Students from Candler School of Theology, Duke Divinity School, Gammon Theological Seminary and Asbury Theological Seminary became symbols of hope for planners and leaders of a three-day peace conference.
Time after time, speakers scanned the audience and spoke gratefully of seeing young faces at a gathering that tackled the tough questions of war and peace and the church's role in peacemaking in a violent world.
"I am grateful to the lives of students who are such an inspiration to me," said the Rev. Peter Storey, a former Methodist bishop in South Africa, at the opening of the 2008 Lake Junaluska Peace Conference.
The students were equally inspired to hear Storey and other peace advocates talk about the biblical and theological foundations for peacemaking.
Sarah Moody, who soon will graduate from Duke Divinity School, told panelists at the end of the event she is anxious about going to her first church appointment as a young person passionate about social issues. "How can you be young and still be heard?" she asked.
"Never lose that passion; the passion has been given to you by God," Storey answered. "The church is not a democracy; it is not a debating society. It is a place where we ordain certain people to stand with the authority of God in our pulpits and say, 'Thus sayeth the Lord.'"
Love your people and they will be able to hear you when you have to speak the hard words of Jesus, he said. He cautioned against abusing that authority which he called a "holy responsibility."
"Never worry about where you are going to be appointed. Be one of those pastors that is going to take their congregation to kingdom ground rather than pious slush that passes for religion in many communities," Storey said.
Jim Winkler, who heads the United Methodist Board of Church and Society, the church's social action agency, encouraged the young people to take advantage of their youth, energy, enthusiasm and learning.
"Constantly teach your people, expose them to different points of view, teach them the Social Principles" of The United Methodist Church, Winkler said.
The Jan. 31-Feb. event was organized by a grassroots group of United Methodist peace advocates. More than 400 people attended.
Laura Levens, another Duke student, said she is a Baptist who chose to attend the Lake Junaluska Peace Conference over a national Baptist convention happening at the same time.
"I actually chose Peter Storey and Jan Love (dean of Candler School of Theology) over Bill Clinton and other wonderful speakers," she said, laughing. She said she appreciated the way the conference was built on a biblical foundation.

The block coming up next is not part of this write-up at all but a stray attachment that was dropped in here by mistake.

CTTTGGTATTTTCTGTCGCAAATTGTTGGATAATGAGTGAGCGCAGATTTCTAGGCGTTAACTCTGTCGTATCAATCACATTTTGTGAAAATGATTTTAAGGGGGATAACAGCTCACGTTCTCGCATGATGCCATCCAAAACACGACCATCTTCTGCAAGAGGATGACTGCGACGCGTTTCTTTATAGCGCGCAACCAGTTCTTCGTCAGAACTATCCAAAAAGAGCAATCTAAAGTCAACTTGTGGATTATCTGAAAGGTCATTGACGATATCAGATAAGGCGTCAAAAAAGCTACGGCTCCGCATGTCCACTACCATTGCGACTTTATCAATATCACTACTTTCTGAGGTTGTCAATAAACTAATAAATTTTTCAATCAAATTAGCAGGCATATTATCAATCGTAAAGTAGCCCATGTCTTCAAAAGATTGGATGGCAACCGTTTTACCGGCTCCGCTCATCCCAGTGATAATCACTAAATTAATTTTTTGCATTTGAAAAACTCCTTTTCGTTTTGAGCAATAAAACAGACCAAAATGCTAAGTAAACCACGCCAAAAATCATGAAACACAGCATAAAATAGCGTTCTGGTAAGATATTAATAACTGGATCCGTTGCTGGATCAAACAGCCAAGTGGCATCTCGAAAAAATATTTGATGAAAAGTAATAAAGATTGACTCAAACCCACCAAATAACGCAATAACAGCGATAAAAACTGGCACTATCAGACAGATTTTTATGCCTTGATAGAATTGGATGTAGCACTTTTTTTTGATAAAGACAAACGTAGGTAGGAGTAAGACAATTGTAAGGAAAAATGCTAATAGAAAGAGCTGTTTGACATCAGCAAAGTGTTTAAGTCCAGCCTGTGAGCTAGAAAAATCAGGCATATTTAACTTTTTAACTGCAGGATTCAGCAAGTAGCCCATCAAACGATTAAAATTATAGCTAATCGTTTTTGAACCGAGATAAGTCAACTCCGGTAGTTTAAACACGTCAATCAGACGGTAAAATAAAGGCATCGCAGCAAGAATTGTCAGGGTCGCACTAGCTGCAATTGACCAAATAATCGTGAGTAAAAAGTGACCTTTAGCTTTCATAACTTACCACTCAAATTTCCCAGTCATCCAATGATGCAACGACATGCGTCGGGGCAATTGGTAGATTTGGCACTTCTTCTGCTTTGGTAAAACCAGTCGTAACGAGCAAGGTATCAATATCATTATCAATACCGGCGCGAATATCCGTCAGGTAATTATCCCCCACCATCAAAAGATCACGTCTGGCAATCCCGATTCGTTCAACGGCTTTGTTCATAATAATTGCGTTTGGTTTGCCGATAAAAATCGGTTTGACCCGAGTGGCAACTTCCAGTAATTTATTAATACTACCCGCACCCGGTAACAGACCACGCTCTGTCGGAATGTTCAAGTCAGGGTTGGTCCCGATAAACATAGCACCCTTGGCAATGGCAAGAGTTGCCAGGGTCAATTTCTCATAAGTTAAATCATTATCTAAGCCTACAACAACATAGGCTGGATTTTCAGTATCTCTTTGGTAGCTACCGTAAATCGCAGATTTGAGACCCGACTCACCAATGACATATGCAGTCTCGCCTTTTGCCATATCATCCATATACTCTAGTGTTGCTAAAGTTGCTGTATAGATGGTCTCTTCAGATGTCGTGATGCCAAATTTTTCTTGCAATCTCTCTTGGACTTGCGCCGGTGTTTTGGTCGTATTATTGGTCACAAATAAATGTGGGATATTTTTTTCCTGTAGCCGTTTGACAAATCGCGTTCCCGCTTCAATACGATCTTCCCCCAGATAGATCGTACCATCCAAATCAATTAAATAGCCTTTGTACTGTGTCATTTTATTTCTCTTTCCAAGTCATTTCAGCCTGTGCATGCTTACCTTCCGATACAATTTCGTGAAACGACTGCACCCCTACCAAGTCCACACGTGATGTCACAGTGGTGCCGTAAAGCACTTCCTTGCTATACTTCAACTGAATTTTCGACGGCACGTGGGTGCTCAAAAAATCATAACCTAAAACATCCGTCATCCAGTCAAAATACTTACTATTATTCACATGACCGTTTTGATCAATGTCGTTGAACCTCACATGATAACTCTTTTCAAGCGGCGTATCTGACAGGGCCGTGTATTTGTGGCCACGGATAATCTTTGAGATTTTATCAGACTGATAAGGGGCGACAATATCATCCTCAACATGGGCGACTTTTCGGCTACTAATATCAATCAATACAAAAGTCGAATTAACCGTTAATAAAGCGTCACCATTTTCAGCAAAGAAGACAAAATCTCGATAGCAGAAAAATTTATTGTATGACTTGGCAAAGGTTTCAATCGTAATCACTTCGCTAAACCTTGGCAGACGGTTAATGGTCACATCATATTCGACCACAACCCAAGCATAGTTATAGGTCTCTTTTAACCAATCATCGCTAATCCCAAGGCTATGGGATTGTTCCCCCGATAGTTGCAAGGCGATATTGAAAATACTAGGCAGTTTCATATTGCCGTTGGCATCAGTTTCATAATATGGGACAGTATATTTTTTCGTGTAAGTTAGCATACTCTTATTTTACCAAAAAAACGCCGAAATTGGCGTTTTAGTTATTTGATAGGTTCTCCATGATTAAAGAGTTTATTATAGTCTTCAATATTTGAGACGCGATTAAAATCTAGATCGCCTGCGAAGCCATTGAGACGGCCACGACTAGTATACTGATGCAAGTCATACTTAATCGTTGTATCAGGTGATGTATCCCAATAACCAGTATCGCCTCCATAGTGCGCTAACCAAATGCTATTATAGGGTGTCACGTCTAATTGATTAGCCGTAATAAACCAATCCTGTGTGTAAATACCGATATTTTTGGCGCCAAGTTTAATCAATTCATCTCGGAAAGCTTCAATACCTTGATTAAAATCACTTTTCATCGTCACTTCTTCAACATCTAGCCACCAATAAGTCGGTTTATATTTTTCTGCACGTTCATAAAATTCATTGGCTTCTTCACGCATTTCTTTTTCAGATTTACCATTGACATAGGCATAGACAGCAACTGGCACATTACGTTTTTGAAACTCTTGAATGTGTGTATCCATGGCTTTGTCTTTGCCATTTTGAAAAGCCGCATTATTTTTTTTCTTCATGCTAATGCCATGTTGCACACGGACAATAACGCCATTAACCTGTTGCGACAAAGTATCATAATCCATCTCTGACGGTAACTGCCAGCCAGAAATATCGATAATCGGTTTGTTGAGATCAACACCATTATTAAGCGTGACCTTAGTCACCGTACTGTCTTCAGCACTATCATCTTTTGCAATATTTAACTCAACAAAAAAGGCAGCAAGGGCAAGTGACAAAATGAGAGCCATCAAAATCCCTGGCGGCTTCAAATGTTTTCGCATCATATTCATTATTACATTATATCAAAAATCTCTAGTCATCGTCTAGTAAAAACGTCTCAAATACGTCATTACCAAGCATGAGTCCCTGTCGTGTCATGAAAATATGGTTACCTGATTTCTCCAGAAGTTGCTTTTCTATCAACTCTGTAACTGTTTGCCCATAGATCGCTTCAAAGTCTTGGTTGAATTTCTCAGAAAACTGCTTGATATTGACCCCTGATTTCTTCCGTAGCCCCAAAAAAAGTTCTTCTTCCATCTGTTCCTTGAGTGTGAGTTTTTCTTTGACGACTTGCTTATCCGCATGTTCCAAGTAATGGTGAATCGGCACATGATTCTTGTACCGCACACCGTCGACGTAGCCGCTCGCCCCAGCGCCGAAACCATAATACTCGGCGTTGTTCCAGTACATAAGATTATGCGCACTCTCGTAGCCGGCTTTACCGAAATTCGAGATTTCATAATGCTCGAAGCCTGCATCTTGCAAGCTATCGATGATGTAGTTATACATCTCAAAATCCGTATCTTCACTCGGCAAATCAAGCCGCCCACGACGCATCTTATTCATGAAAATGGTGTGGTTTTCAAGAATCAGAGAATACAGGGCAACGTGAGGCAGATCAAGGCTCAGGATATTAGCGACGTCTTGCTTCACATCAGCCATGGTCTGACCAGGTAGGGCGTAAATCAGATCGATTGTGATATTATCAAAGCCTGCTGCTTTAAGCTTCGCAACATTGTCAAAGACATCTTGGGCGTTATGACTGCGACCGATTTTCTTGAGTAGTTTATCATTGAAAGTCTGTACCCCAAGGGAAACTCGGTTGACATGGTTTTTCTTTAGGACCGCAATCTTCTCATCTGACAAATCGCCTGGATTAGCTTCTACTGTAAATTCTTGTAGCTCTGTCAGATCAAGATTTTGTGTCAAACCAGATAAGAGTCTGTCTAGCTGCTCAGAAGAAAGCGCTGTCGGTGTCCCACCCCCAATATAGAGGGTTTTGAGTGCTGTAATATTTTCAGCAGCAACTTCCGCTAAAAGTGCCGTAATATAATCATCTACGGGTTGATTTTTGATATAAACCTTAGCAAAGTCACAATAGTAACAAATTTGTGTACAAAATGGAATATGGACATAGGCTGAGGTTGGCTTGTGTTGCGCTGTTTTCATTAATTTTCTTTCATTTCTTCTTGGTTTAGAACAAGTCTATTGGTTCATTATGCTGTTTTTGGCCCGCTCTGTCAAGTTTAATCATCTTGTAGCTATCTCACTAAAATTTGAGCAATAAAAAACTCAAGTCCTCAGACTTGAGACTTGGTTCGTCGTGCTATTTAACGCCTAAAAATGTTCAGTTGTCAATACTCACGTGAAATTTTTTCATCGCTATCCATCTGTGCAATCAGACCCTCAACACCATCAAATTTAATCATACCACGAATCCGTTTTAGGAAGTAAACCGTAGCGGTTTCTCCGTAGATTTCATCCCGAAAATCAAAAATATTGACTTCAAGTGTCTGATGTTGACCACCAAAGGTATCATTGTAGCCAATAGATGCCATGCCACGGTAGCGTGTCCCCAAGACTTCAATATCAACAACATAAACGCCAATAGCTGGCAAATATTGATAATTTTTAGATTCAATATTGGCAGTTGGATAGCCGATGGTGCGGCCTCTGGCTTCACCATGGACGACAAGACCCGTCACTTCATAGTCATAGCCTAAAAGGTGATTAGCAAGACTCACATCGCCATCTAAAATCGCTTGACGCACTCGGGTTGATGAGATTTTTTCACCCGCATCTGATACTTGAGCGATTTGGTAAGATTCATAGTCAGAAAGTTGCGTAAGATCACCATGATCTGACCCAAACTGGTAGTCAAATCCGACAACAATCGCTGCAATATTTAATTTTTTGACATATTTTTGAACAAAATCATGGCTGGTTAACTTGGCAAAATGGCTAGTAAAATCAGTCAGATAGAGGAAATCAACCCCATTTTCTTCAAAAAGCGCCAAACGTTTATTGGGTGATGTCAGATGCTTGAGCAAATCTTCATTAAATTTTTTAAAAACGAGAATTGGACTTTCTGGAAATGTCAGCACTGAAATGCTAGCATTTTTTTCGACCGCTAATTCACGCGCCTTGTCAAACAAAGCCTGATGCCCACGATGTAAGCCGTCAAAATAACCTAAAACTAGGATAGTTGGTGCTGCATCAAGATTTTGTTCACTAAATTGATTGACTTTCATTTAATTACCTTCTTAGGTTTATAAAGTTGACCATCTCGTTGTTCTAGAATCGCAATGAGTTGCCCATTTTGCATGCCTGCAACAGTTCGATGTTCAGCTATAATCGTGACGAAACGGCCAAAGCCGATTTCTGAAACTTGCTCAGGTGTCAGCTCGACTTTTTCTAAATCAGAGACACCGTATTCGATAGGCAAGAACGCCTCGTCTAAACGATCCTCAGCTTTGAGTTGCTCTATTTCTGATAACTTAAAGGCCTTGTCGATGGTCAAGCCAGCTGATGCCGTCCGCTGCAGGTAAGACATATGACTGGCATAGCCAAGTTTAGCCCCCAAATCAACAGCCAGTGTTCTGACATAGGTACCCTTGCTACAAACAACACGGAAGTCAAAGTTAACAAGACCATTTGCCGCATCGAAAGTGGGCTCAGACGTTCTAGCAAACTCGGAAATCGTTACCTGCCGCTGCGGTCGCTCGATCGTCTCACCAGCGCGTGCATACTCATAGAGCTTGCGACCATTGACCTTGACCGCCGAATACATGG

"This passion for peace at this conference is based on faith and God and faith in God's kingdom," she said. "It doesn't seem to be a struggling body who thinks if they do not act the world will fall apart, but they already see God's presence in the world."
Mary Coffman is preparing for an international relations fellowship in Buenos Aires, Argentina, with the Rotary Peace Fellowship. She came to the conference to hear "what the plans and where the hearts were in the community."
"The United Methodist Church is important to me as a home, a sanctuary," she said. "But it has been difficult to rank in importance with my dreams and hopes for social justice in the world. I have learned I am not alone. There is a strong community working toward justice and transformation."
Bertrand Griffin of Baton Rouge, La., came seeking information from "reliable sources" about the Iraq war. "Sometimes when you watch newscasts, you are not sure you get the true story. And you are always wondering what is left out," he said.
"One of the things I have taken away from this conference is a directed passion, a confirmation that this is a calling not only worthy but absolutely necessary," said Anna Layman, a Duke student from Pennsylvania. "This is an impossible goal, but it is goal with a future. There is a path being laid out, and we are privileged to be part of that."
*Gilbert is a United Methodist News Service news writer based in Nashville, Tenn.
News media contact: Kathy L. Gilbert, Nashville, Tenn., (615) 742-5470 or email@example.com.